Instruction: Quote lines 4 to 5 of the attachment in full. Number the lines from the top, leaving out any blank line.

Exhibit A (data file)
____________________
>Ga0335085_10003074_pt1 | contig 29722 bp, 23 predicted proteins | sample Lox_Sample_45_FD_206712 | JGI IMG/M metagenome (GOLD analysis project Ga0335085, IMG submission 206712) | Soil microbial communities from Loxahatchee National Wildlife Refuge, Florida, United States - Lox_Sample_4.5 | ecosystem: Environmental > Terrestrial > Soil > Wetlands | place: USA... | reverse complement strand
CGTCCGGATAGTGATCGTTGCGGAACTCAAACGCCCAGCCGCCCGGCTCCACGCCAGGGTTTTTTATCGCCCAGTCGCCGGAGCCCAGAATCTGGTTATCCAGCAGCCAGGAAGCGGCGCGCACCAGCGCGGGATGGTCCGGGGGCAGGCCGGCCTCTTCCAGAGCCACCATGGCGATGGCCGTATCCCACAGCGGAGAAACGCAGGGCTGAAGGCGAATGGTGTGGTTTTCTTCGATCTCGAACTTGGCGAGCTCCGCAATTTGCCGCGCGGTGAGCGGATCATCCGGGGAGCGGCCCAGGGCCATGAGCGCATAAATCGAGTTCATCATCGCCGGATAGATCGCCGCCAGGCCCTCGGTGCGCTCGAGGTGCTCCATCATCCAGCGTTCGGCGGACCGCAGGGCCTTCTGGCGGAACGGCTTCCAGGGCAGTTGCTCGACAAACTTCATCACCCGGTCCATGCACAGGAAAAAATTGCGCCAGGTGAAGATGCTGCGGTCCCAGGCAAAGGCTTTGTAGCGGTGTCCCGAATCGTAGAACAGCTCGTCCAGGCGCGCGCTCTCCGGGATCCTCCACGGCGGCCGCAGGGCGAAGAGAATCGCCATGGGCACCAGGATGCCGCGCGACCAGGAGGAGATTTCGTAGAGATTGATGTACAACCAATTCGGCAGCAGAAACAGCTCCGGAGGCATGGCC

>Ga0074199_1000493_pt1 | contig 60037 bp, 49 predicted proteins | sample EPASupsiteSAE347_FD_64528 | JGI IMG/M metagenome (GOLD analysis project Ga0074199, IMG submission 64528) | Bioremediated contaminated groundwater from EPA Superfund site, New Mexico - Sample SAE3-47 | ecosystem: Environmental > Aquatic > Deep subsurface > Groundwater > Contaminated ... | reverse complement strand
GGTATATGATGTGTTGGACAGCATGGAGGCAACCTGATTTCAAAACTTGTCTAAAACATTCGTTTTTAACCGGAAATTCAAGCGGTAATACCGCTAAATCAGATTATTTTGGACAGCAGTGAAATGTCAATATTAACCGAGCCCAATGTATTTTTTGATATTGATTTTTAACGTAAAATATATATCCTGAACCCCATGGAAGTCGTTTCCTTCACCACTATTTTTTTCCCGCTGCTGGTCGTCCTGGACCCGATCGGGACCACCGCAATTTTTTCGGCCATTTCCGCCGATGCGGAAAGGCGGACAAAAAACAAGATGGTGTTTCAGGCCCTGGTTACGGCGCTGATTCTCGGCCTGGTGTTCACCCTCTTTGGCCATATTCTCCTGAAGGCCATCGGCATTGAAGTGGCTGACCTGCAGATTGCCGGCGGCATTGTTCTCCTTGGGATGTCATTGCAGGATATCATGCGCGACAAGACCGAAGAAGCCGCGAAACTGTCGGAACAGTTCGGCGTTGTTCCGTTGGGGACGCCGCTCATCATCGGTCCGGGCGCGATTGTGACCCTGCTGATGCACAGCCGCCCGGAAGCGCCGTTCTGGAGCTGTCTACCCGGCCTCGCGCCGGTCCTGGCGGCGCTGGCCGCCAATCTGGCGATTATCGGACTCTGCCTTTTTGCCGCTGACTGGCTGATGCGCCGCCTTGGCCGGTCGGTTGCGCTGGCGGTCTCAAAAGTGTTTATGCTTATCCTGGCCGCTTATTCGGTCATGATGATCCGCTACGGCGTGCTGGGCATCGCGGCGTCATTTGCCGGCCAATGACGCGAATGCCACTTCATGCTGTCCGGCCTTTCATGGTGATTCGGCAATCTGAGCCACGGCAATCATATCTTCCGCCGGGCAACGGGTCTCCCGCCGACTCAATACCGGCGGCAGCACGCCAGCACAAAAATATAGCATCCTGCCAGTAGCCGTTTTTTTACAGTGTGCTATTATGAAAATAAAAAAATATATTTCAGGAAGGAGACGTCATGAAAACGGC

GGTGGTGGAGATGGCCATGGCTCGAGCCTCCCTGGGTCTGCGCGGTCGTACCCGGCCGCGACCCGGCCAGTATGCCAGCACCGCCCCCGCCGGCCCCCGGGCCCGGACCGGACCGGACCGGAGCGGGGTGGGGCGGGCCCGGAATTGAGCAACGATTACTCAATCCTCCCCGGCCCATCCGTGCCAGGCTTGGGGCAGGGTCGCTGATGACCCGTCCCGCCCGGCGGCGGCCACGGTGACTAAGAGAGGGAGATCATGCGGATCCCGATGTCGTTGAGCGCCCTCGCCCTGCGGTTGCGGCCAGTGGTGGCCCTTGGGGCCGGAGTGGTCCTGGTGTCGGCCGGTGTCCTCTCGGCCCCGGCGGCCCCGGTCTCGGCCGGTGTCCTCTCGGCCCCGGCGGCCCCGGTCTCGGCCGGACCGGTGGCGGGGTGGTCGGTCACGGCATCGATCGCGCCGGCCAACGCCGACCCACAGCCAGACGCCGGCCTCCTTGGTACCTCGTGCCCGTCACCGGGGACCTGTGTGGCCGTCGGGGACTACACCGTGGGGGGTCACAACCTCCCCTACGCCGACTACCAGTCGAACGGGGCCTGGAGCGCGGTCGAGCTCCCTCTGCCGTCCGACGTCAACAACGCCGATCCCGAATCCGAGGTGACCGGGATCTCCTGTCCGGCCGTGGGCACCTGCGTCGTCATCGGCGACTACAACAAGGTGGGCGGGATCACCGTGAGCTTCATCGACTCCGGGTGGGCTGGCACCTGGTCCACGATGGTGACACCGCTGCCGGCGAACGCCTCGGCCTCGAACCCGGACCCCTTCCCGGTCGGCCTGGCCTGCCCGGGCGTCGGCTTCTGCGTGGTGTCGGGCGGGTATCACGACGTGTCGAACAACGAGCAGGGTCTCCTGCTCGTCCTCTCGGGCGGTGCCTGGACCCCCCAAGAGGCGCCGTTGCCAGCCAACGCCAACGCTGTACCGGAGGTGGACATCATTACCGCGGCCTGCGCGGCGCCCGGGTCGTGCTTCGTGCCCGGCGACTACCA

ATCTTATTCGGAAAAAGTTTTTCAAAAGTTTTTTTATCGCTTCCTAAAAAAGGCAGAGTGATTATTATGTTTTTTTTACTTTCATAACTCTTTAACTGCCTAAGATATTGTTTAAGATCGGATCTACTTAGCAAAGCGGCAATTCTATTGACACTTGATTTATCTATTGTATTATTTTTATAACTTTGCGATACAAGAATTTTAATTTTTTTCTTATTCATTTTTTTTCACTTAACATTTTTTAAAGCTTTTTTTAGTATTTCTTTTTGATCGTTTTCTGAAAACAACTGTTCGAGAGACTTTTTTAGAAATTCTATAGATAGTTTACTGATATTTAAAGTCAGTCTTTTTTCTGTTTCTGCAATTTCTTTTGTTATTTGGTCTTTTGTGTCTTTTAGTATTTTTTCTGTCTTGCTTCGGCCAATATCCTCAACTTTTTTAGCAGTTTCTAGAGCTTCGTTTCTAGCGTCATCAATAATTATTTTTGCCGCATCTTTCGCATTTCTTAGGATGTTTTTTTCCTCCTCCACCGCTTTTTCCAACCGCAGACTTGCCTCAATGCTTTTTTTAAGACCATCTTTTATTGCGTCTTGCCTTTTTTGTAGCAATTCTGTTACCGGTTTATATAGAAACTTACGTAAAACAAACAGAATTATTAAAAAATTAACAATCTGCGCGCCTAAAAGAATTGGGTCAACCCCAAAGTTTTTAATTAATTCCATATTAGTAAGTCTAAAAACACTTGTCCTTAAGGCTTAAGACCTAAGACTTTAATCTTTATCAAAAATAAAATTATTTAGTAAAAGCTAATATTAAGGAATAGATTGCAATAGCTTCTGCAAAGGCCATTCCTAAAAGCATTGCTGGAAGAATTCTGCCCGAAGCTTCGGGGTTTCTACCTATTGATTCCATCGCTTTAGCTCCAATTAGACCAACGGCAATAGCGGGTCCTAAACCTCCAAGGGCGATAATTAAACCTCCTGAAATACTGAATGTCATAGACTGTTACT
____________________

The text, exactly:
GGTATATGATGTGTTGGACAGCATGGAGGCAACCTGATTTCAAAACTTGTCTAAAACATTCGTTTTTAACCGGAAATTCAAGCGGTAATACCGCTAAATCAGATTATTTTGGACAGCAGTGAAATGTCAATATTAACCGAGCCCAATGTATTTTTTGATATTGATTTTTAACGTAAAATATATATCCTGAACCCCATGGAAGTCGTTTCCTTCACCACTATTTTTTTCCCGCTGCTGGTCGTCCTGGACCCGATCGGGACCACCGCAATTTTTTCGGCCATTTCCGCCGATGCGGAAAGGCGGACAAAAAACAAGATGGTGTTTCAGGCCCTGGTTACGGCGCTGATTCTCGGCCTGGTGTTCACCCTCTTTGGCCATATTCTCCTGAAGGCCATCGGCATTGAAGTGGCTGACCTGCAGATTGCCGGCGGCATTGTTCTCCTTGGGATGTCATTGCAGGATATCATGCGCGACAAGACCGAAGAAGCCGCGAAACTGTCGGAACAGTTCGGCGTTGTTCCGTTGGGGACGCCGCTCATCATCGGTCCGGGCGCGATTGTGACCCTGCTGATGCACAGCCGCCCGGAAGCGCCGTTCTGGAGCTGTCTACCCGGCCTCGCGCCGGTCCTGGCGGCGCTGGCCGCCAATCTGGCGATTATCGGACTCTGCCTTTTTGCCGCTGACTGGCTGATGCGCCGCCTTGGCCGGTCGGTTGCGCTGGCGGTCTCAAAAGTGTTTATGCTTATCCTGGCCGCTTATTCGGTCATGATGATCCGCTACGGCGTGCTGGGCATCGCGGCGTCATTTGCCGGCCAATGACGCGAATGCCACTTCATGCTGTCCGGCCTTTCATGGTGATTCGGCAATCTGAGCCACGGCAATCATATCTTCCGCCGGGCAACGGGTCTCCCGCCGACTCAATACCGGCGGCAGCACGCCAGCACAAAAATATAGCATCCTGCCAGTAGCCGTTTTTTTACAGTGTGCTATTATGAAAATAAAAAAATATATTTCAGGAAGGAGACGTCATGAAAACGGC

GGTGGTGGAGATGGCCATGGCTCGAGCCTCCCTGGGTCTGCGCGGTCGTACCCGGCCGCGACCCGGCCAGTATGCCAGCACCGCCCCCGCCGGCCCCCGGGCCCGGACCGGACCGGACCGGAGCGGGGTGGGGCGGGCCCGGAATTGAGCAACGATTACTCAATCCTCCCCGGCCCATCCGTGCCAGGCTTGGGGCAGGGTCGCTGATGACCCGTCCCGCCCGGCGGCGGCCACGGTGACTAAGAGAGGGAGATCATGCGGATCCCGATGTCGTTGAGCGCCCTCGCCCTGCGGTTGCGGCCAGTGGTGGCCCTTGGGGCCGGAGTGGTCCTGGTGTCGGCCGGTGTCCTCTCGGCCCCGGCGGCCCCGGTCTCGGCCGGTGTCCTCTCGGCCCCGGCGGCCCCGGTCTCGGCCGGACCGGTGGCGGGGTGGTCGGTCACGGCATCGATCGCGCCGGCCAACGCCGACCCACAGCCAGACGCCGGCCTCCTTGGTACCTCGTGCCCGTCACCGGGGACCTGTGTGGCCGTCGGGGACTACACCGTGGGGGGTCACAACCTCCCCTACGCCGACTACCAGTCGAACGGGGCCTGGAGCGCGGTCGAGCTCCCTCTGCCGTCCGACGTCAACAACGCCGATCCCGAATCCGAGGTGACCGGGATCTCCTGTCCGGCCGTGGGCACCTGCGTCGTCATCGGCGACTACAACAAGGTGGGCGGGATCACCGTGAGCTTCATCGACTCCGGGTGGGCTGGCACCTGGTCCACGATGGTGACACCGCTGCCGGCGAACGCCTCGGCCTCGAACCCGGACCCCTTCCCGGTCGGCCTGGCCTGCCCGGGCGTCGGCTTCTGCGTGGTGTCGGGCGGGTATCACGACGTGTCGAACAACGAGCAGGGTCTCCTGCTCGTCCTCTCGGGCGGTGCCTGGACCCCCCAAGAGGCGCCGTTGCCAGCCAACGCCAACGCTGTACCGGAGGTGGACATCATTACCGCGGCCTGCGCGGCGCCCGGGTCGTGCTTCGTGCCCGGCGACTACCA